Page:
Things You'll Need
80-grit sanding belt
Metal, wood-handled scraper
When most homeowners think of stripping paint, the first thing that comes to mind is the use of chemical strippers. These caustic chemicals can be hazardous to your health and are far from the only way to remove old paint from wood surfaces. Out of the many methods, three of the simplest and most accessible for the average do-it-yourselfer are sanding, water pressure and heat. Each has its own pros and cons.
Install an 80-grit sandpaper belt on a belt sander. Make sure you have adequate extension cord length to safely reach the surface you will be working on and then connect the power.
Place the sander firmly against the surface of the wood, holding it in both hands, and pull the trigger to start the sander. Maintain a firm grip; as the sander comes up to speed, it can pull fiercely.
Sand with the grain. Avoid standing the sander in one place for too long, as this can cause dipping or gouging the face of the wood. Sand over the entire surface with this coarse belt to remove the bulk of the old paint.
Remove remaining paint with an edge sander, sanding block or sanding sponge. Once all paint is gone, make a second pass with a finer, 120-grit sandpaper to prepare the surface for a new finish.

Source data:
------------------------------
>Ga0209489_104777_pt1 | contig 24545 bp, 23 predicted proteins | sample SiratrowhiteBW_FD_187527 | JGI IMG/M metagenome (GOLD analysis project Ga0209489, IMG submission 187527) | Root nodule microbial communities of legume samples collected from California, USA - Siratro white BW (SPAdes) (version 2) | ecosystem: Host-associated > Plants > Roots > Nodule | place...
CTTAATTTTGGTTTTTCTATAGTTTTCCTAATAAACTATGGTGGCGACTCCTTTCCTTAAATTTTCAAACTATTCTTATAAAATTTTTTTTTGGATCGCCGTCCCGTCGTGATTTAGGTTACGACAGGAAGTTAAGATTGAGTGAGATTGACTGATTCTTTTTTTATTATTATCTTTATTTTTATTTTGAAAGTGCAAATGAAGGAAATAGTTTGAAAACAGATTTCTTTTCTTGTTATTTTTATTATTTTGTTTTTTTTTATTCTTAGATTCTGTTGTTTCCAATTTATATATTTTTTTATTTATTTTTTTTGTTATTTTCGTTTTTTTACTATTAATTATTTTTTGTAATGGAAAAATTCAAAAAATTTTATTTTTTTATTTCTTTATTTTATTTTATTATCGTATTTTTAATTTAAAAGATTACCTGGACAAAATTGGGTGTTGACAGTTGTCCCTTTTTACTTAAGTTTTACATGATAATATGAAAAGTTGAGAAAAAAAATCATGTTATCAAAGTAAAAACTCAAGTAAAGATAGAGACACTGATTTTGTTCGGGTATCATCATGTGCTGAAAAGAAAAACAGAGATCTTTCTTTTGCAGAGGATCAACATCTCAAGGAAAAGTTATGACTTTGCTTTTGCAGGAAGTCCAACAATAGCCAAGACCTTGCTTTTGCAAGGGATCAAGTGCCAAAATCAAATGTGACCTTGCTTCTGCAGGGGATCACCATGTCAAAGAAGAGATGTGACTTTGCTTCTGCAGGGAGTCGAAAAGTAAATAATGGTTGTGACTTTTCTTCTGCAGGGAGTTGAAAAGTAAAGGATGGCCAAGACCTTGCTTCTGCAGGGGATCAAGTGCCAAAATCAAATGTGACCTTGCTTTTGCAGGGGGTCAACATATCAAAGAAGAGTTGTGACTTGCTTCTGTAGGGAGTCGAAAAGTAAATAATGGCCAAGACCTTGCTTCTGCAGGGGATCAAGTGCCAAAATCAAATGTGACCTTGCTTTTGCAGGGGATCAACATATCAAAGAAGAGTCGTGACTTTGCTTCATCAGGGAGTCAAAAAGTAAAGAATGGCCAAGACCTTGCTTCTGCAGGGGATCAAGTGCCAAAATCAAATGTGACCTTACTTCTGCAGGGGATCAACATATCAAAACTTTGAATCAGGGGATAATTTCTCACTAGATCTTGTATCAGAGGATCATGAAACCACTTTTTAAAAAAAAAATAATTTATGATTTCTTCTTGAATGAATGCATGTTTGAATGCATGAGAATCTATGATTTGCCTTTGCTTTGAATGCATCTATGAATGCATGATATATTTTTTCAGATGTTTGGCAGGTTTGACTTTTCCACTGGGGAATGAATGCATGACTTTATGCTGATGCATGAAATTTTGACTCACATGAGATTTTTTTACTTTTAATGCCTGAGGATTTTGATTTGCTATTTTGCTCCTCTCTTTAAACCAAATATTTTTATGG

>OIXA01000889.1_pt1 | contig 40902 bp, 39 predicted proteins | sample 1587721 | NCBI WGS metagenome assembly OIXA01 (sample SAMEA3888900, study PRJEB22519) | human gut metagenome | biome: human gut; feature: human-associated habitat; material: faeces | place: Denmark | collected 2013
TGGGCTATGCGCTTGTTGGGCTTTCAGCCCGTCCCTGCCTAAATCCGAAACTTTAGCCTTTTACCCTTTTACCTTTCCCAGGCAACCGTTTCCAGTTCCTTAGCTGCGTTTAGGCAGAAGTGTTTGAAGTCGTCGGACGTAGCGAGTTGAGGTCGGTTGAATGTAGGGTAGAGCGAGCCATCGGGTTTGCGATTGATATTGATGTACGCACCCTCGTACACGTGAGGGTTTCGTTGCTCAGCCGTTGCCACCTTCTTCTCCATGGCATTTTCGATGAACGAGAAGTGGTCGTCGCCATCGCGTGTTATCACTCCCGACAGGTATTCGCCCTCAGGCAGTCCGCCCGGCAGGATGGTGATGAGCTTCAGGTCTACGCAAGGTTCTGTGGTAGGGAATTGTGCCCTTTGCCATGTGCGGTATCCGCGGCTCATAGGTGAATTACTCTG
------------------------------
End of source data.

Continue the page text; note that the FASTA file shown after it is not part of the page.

Connect the water hose and turn it on. Connect the pressure washer to the power outlet and turn on the compressor. Put on goggles and heavy rubber gloves to prevent injuries. Set the pressure on a medium setting to start.
Hold the nozzle of the pressure washer 10 to 12 inches from the surface of the wood. Keep a firm grip on the sprayer handle and pull the trigger.
Work across the surface of the wood, angling the water jet to lift the old paint away. Watch for signs of damage, particularly if the wood is old. Work in rows to remove the paint, overlapping the spray slightly.
Increase the pressure slightly to remove tougher spots. Be careful not to apply too much pressure, as it can tear the grain of the wood.
Remove with a sander any paint the sprayer would not remove.
Plug the heat gun into an outlet. Wear heavy leather gloves and have a metal scraper with a wood handle ready.
Turn the heat gun on at a medium setting to start. Hold the end of the gun 8 to 10 inches from the surface of the wood and allow the hot air to blow over a small area for 10 to 15 seconds. When the paint starts to bubble, move the heat to next area and scrape the melted paint away with the scraper.
Work a small area at a time, heating and scraping. Watch for signs that the wood is darkening. It will catch fire if heated too much. Adjust the temperature as needed. Use steel wool to remove paint from corners and especially tough patches.
Sand the surface lightly to smooth the grain once the paint is removed.
Mark Morris started writing professionally in 1995. He has published a novel and stage plays with SEEDS studio. Morris specializes in many topics and has 15 years of professional carpentry experience. He is a voice, acting and film teacher. He also teaches stage craft and lectures on playwriting for Oklahoma Christian University.